Skip to main content
Kent Academic Repository

Transmission and Commoditisation of Medicinal Plant Knowledge in the Marketplaces of Oruro, Bolivia

Wilkin, Peter John (2014) Transmission and Commoditisation of Medicinal Plant Knowledge in the Marketplaces of Oruro, Bolivia. Doctor of Philosophy (PhD) thesis, University of Kent,. (KAR id:47918)

Language: English
Download this file
[thumbnail of 37WILKIN_2014_THESIS_Transmission and Commoditisation of Medicinal Plant Knowled.pdf]


This thesis analyses how Andean people’s knowledge of medicinal plants and the relationship between environment and health is represented, transmitted and commoditised in the marketplaces of the department of Oruro, Bolivia. Considering the increase in urban population and their dependence on marketplaces for medicinal plant remedies, this thesis examines the role of marketplaces and the importance of specialist stallholders in the transmission of knowledge. The central research site of Oruro is a multi-cultural city located on the Andean plateau in southwest Bolivia, a population of Spanish, Quechua and Aymara speakers with a pluralistic medical system. Fieldwork was carried out over 18 months with market stallholders in Oruro combining quantitative and qualitative methods with ethnographic documentation of knowledge transmission events.

This thesis found that medicinal plant marketplaces in Oruro are highly regulated social systems that incorporate Andean socio-economic mechanisms, including ritual performance for the transmission of cultural knowledge, and the regulation of resource distribution and use. The development of a ‘chemical landscape’ model demonstrated that social exchange and trade between ecosystems and altitudinal zones broadens the spectrum of medicinal compounds available, contributes to the complexity of herbal mixtures and can limit exploitation of local plant populations. The market stallholders use specialist classifications that identify chemical properties, toxicity and variations between plant species and ecological regions. Plant classifications varied with the context and location in which they were used, and humoral classification enabled the selection and combination of plants in mixtures and justified remedy efficacy for specialists and non-specialists. Andean cultural beliefs including complementary opposites enabled transmission of knowledge on the medicinal properties of plants between highland consumers and lowland producers, and defined traditional Andean mixture efficacy.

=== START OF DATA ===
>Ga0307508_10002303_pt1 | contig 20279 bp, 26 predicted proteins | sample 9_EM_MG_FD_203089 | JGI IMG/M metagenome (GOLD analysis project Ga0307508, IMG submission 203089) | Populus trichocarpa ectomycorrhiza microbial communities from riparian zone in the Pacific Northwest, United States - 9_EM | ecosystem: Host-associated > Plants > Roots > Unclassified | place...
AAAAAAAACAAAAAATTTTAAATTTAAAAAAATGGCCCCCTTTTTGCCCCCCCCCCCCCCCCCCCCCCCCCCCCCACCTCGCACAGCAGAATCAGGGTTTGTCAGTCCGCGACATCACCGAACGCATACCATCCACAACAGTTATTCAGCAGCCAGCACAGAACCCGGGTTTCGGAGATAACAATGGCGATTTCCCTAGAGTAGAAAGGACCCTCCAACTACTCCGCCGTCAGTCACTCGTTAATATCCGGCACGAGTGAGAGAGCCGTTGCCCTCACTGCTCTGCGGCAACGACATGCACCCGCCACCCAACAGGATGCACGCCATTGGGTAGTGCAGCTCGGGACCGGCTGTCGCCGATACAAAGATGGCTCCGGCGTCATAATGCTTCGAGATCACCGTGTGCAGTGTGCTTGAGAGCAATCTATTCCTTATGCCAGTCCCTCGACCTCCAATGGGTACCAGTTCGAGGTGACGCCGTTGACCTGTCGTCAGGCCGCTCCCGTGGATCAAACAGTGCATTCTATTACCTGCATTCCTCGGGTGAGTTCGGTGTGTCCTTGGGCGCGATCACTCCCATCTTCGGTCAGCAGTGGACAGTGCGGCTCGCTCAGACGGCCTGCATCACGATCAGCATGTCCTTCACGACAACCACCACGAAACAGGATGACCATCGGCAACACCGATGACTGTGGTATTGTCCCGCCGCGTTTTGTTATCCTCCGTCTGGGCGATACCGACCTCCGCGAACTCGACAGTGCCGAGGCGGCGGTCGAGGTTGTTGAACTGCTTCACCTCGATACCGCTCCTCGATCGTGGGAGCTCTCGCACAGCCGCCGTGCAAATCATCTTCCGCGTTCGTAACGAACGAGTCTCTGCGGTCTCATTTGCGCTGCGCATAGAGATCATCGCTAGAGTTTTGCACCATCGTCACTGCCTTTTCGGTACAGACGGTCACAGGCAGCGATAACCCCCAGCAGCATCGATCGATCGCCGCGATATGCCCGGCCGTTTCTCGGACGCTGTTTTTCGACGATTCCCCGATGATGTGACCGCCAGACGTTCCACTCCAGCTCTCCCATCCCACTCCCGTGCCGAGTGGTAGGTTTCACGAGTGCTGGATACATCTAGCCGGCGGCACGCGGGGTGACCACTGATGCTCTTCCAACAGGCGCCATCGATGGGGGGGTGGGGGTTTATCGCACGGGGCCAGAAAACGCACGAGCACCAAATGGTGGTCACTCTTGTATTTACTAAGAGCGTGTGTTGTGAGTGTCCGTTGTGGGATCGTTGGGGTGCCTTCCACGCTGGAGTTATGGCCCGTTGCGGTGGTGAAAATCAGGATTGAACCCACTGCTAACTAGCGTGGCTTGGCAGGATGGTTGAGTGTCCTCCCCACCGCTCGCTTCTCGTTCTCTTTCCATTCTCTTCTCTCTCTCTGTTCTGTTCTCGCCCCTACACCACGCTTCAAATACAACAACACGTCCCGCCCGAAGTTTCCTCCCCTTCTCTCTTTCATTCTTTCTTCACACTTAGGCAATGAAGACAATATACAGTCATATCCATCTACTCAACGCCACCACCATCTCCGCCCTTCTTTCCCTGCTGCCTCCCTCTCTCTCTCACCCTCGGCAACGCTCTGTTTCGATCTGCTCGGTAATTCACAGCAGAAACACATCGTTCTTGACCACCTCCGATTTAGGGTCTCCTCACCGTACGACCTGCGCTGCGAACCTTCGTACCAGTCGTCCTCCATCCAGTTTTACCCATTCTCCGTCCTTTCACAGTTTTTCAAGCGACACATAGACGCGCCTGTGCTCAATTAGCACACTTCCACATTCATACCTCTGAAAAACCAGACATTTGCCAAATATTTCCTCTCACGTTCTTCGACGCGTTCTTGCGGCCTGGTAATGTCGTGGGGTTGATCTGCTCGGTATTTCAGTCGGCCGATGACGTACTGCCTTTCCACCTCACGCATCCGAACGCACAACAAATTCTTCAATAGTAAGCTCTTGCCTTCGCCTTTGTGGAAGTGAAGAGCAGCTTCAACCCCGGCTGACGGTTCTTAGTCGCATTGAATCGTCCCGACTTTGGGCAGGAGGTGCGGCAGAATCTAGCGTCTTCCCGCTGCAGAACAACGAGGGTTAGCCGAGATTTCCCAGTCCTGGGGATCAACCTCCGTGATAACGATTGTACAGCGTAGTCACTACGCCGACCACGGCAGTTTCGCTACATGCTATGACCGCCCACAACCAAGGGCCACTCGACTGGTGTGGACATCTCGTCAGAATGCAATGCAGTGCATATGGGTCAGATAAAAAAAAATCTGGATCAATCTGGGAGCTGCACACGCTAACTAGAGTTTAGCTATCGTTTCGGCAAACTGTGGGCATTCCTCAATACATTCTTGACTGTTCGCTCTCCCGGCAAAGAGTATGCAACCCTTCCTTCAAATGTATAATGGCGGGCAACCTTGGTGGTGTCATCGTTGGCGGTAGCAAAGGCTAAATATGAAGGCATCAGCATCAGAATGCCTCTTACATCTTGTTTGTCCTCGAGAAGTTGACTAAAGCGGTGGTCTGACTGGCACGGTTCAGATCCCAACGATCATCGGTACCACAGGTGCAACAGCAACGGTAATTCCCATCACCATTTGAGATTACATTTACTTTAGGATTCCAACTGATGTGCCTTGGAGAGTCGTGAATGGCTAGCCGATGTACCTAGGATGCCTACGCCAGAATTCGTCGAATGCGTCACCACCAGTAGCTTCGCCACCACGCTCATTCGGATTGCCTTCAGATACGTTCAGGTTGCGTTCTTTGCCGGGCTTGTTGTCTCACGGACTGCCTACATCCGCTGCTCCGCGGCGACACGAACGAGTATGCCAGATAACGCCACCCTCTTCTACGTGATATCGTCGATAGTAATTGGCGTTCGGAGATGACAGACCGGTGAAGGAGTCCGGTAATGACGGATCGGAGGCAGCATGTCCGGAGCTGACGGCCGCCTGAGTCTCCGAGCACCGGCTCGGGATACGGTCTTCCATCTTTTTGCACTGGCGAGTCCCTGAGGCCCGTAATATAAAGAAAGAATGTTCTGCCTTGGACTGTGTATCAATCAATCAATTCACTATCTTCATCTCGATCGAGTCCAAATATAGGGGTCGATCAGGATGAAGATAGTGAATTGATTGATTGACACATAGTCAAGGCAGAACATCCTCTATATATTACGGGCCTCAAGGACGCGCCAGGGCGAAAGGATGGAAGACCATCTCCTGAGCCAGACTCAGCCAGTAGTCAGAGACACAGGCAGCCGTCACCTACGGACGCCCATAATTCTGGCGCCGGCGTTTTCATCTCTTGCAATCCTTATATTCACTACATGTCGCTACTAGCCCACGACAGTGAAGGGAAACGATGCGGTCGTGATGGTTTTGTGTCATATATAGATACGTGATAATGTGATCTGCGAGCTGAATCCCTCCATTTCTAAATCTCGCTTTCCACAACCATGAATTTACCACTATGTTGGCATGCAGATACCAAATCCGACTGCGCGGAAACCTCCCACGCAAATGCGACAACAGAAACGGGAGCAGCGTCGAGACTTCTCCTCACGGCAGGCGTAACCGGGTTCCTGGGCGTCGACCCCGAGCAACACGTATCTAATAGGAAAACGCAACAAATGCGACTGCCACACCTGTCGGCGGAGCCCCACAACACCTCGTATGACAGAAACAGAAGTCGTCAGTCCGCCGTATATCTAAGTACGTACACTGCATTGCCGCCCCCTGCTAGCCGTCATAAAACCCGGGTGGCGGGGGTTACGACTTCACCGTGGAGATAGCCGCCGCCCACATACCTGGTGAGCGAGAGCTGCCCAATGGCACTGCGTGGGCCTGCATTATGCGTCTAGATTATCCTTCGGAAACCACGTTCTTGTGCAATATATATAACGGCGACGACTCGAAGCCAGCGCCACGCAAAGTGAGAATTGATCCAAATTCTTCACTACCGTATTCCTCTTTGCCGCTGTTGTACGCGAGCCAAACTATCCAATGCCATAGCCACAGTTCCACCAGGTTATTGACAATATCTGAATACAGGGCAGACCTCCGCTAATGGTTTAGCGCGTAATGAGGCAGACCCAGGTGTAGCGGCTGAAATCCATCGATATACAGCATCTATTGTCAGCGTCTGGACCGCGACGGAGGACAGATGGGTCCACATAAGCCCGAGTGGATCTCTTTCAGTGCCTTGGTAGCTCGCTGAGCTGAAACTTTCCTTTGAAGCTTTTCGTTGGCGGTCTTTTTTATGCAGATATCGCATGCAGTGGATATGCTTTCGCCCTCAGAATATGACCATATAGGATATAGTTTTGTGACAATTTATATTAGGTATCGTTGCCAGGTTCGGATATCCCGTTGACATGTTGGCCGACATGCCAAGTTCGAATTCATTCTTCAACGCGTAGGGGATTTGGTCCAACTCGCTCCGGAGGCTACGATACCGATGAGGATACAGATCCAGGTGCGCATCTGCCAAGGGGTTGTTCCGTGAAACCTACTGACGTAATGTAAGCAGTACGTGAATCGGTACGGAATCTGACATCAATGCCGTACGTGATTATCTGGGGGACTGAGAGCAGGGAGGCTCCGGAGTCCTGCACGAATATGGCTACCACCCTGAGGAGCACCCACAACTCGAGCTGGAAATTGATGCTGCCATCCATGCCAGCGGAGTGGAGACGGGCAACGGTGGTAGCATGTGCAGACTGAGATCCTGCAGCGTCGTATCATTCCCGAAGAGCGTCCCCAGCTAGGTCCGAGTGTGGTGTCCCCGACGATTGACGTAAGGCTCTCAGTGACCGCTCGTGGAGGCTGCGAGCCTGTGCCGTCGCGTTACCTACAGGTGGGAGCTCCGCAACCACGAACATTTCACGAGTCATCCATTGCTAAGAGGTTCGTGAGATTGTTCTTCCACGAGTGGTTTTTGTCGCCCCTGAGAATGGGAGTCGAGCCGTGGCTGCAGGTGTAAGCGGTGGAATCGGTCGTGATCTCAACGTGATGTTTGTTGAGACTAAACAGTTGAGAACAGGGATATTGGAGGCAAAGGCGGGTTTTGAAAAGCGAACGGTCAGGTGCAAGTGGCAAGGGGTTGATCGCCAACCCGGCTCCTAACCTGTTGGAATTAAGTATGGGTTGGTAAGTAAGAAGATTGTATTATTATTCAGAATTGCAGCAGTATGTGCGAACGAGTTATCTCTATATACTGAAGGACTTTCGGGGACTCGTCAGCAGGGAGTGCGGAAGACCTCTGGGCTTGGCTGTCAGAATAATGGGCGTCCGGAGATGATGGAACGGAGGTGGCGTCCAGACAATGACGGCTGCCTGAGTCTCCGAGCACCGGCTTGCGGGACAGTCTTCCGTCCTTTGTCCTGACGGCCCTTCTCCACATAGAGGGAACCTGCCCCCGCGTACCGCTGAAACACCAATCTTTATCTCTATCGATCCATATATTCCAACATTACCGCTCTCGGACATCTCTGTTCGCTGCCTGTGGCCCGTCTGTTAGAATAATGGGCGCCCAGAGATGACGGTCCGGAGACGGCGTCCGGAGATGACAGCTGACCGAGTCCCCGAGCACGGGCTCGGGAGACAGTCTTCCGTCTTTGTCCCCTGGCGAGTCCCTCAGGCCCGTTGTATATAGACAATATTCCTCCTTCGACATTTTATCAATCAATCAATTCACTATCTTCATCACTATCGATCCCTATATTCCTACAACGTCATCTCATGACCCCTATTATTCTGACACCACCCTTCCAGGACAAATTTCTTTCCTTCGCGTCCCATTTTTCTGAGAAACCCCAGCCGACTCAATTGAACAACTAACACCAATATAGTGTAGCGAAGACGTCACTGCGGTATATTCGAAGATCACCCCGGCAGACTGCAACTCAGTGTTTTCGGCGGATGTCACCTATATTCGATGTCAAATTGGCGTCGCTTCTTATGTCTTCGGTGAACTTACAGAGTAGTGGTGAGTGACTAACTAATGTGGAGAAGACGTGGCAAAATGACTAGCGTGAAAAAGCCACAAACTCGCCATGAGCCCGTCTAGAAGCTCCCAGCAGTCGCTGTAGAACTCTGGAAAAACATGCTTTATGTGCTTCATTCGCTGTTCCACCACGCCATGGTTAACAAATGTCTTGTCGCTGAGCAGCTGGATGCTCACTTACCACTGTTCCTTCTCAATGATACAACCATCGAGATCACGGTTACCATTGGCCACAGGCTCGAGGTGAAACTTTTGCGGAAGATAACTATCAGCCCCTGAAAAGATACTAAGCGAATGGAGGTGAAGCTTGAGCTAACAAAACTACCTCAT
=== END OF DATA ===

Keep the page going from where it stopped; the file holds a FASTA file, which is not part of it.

These findings demonstrate that, although state intervention and identity politics are redefining perceptions of medicinal knowledge, the market exchange system centred in Oruro city creates localised specialist knowledge and continuity of cultural knowledge transmission.

Item Type: Thesis (Doctor of Philosophy (PhD))
Thesis advisor: Puri, Raj
Uncontrolled keywords: Transmission Traditional Knowledge Environment Medicinal Plants Bolivia Ethnobotany Ethnomedicine
Subjects: Q Science > QK Botany
R Medicine > RV Botanic, Thomsonian, and eclectic medicine
Divisions: Divisions > Division of Human and Social Sciences > School of Anthropology and Conservation
Funders: Organisations -1 not found.
Depositing User: Users 1 not found.
Date Deposited: 09 Apr 2015 11:00 UTC
Last Modified: 08 Dec 2022 10:41 UTC
Resource URI: (The current URI for this page, for reference purposes)

University of Kent Author Information

Wilkin, Peter John.

Creator's ORCID:
CReDIT Contributor Roles:
  • Depositors only (login required):

Total unique views for this document in KAR since July 2020. For more details click on the image.